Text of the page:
A local church is preparing to celebrate a major anniversary.
On Nov. 3, the First Associate Reformed Presbyterian (ARP) Church of Statesville will observe its 150th anniversary.
Deacon Mark James of First ARP Church remembers stories from his family about the time of the construction of the current sanctuary — an upgrade required as membership grew in the church.
“While they were building this sanctuary … of course you have to tear the church that was there to build this one, so our church met in the Playhouse Theatre, which no longer exists … but those people my age know the Playhouse Theatre,” James said. “The Playhouse Theatre was huge, and it had a balcony.
“During the building of this sanctuary, the congregation met in the movie theater to have church for the whole duration of the church being built. I just remember that story and thought it was cool.”
James has worshipped with the First ARP for 29 years, starting with when he was a child to the age of 22 and returning seven years ago.
During his time as a youth at the church, James recalls the fun he would have in the sanctuary.
“Most of the time I was there, I was a kid … so it is like the old education wing was two stories and it was hollow in the middle. It’s like if you stood downstairs, there was like a 10-foot path that ran all the way around all the upstairs, but the whole center was open so you could stand downstairs and see the walkway all the way around … the one thing I remember about the old education wing is we kids would play hide-and-seek in it,” James said.
“Because it was such a fun place to play hide-and-seek because it was so big and so many rooms … which was fun.”
Throughout the years and the changes that have occurred one thing that has not changed is the services the church provides.
The church was organized Aug. 7, 1869, with founding elders R.R. White, A.M. Walker, George White and John Patterson.
Since 1869 the church has seen multiple changes, from different leadership to a change in infrastructure.
In the beginning, the newly organized church met in the courthouse temporarily and then met at another Presbyterian church for six years until the first building was developed.
In 1874, the construction of the building began on donated land from Col. J.S. Miller at the church’s current location. That building was destroyed by a cyclone in 1899, which led to the construction of the second building, which was ready in 1900. In 1923, a Sunday school building was added.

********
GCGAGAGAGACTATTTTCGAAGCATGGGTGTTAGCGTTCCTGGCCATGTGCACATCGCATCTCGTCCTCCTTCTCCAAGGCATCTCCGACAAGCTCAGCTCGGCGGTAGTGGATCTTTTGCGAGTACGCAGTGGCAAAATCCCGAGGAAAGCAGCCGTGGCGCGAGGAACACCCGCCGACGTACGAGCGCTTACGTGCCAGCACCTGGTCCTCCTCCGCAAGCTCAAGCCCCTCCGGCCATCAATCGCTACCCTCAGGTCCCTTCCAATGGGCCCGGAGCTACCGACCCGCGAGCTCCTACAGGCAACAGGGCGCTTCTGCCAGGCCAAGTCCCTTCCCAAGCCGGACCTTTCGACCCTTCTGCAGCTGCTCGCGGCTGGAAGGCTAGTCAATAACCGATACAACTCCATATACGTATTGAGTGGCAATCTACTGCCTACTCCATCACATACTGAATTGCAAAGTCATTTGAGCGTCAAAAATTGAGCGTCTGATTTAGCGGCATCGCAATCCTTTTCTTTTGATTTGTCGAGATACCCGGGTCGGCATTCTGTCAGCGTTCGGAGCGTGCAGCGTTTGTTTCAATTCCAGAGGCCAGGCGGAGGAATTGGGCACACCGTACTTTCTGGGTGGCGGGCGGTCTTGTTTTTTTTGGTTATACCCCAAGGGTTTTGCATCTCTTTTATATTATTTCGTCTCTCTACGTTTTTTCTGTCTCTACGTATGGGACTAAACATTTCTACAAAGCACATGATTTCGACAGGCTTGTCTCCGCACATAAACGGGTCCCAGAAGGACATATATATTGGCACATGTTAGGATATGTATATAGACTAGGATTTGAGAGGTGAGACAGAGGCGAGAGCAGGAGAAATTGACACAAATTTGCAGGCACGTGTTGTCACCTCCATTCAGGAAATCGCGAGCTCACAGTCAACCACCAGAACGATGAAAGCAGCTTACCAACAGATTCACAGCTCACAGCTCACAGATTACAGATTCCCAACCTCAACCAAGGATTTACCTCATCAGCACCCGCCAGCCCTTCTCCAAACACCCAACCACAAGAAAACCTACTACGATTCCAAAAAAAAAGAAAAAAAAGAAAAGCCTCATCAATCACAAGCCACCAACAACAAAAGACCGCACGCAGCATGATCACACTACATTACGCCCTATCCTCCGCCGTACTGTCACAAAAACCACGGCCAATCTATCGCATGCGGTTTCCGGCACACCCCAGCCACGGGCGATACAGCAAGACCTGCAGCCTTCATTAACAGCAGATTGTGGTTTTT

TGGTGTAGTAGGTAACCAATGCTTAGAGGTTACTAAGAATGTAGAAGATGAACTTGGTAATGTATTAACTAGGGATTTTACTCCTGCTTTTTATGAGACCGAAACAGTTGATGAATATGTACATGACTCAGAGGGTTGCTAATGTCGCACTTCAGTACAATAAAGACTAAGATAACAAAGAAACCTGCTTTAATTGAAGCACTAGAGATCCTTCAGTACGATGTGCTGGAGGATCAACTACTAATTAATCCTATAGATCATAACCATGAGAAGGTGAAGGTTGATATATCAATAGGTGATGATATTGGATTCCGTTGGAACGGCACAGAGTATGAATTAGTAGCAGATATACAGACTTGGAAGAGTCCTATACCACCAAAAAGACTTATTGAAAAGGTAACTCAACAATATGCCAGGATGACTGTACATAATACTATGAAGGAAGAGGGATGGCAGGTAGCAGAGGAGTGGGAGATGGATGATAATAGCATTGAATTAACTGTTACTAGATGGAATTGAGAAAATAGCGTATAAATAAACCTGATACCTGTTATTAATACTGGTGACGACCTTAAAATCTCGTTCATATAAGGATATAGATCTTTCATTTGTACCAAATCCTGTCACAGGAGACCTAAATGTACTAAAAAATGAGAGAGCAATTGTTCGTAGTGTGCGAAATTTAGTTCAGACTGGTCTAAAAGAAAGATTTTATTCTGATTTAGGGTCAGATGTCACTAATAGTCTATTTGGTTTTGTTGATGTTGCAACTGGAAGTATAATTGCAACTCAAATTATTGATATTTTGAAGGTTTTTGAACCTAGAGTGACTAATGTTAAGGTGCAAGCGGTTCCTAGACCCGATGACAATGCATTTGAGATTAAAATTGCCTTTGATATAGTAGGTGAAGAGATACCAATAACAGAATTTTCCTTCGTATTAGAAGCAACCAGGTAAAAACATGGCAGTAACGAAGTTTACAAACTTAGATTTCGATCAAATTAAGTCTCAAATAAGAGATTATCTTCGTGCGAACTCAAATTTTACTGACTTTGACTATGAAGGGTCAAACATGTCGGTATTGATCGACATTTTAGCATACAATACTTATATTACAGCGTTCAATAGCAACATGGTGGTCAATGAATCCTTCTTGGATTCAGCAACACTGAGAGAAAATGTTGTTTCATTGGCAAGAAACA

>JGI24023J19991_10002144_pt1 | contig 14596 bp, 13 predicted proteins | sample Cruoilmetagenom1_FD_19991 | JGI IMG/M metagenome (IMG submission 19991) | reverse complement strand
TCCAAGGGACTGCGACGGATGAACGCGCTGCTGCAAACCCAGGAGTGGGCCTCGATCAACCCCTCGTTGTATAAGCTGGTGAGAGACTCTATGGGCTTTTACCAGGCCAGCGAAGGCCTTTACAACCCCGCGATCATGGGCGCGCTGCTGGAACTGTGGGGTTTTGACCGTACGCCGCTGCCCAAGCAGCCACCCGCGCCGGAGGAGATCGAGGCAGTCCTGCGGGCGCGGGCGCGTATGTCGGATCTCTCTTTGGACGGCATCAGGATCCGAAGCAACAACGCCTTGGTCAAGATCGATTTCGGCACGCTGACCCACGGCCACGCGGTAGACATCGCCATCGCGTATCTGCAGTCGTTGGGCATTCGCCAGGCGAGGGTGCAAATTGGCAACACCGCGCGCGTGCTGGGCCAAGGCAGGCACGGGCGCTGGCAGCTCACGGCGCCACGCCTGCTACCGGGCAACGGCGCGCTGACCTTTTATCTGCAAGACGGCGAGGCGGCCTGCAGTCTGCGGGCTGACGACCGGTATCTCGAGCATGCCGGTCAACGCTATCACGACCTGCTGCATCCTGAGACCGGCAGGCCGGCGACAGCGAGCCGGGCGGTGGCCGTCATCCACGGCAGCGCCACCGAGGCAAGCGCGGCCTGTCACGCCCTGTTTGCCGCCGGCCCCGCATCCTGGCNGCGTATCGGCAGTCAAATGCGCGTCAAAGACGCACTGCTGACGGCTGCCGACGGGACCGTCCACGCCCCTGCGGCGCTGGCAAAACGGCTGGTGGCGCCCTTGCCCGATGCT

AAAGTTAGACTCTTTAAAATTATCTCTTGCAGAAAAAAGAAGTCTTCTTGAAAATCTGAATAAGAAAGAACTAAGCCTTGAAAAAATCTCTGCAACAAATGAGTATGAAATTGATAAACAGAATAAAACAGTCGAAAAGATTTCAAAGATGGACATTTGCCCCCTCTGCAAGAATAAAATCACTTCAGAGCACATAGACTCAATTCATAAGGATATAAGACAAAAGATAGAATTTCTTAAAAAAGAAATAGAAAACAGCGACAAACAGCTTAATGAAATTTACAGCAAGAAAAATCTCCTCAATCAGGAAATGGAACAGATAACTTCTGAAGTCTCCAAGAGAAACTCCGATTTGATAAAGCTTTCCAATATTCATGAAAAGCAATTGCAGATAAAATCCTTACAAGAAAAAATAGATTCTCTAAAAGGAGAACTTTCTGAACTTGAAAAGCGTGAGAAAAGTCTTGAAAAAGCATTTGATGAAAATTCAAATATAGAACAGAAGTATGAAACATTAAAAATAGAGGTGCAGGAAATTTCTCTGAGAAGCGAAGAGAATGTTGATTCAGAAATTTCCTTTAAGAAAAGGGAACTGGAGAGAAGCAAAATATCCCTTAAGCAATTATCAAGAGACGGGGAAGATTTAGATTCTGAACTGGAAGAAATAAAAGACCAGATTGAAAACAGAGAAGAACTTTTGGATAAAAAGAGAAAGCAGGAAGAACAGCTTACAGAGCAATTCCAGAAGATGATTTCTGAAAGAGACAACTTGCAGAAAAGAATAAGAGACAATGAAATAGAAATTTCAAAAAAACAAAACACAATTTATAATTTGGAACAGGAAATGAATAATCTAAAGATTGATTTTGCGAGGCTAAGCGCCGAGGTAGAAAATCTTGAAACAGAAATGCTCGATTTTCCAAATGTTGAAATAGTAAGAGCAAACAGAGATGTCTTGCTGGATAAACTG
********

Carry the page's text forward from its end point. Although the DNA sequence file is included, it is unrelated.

The congregation throughout this period remained strong and continued to grow.
A church bulletin from 1940 reported that the church membership in 1892 was 50 people and the Sunday school attendance was 40.
By 1940, those numbers had grown, as the church membership was 750 and the Sunday school enrollment was 418.
To accommodate the continued growth of the church, the current sanctuary was designed. It was built to seat and accommodate 675 people, with the construction also including a fellowship hall underneath the sanctuary.
The construction was completed in 1958, with the first service in the new building being held March 16, 1958. At the time, the project’s total cost was $288,034.68.
Now, the church is planning to celebrate all that has led to this point.
“We still have good services and the spirit is nice,” James said. “We love the church and it has been a part of Statesville since Statesville has existed pretty much.”
The church’s current pastor is the Rev. Phillip R. McCoy, who has been preaching at First ARP since 2012.
Prior to McCoy, there were several pastors, including Dr. Marshburn, Dr. Richard B. Leaptrott, Bob E. DeWitt, H.L. Patrick, J.H. Pressly, D.G. Caldwell, Robert Sherer, Dr. Charles Steele and W.B. Pressly.
The church will be celebrating its 150th anniversary Nov. 3 at 10:30 a.m., which will include a worship service and a covered-dish luncheon afterward.
The anniversary will feature main speaker John Kimmons and minor speakers Steve Sellers and Sam Morrow.
Kimmons offers his own memory of the church.
“When I was 15, Danny Waugh, Billy Deal and I were laying out of church by hiding in the chair room downstairs behind the stage,” he stated in a document on the history of the church. “As the service would start we would slip out to the back door of the drugstore next door and have a lemonade and some crackers and return just as the church was letting out. Gene Hines, one of our Scout leaders, was putting chairs back in the room and caught the three of us hiding there.”
He asked them if they planned to ever do this again, to which they replied in the negative.
“Gene never mentioned it to my father and my father did not bring justice because Gene Hines showed grace,” he said. “I will never forget it.”
The service will also feature the bell choir playing “The Church’s One Foundation” and the choir singing “The King of Love My Shepherd Is.”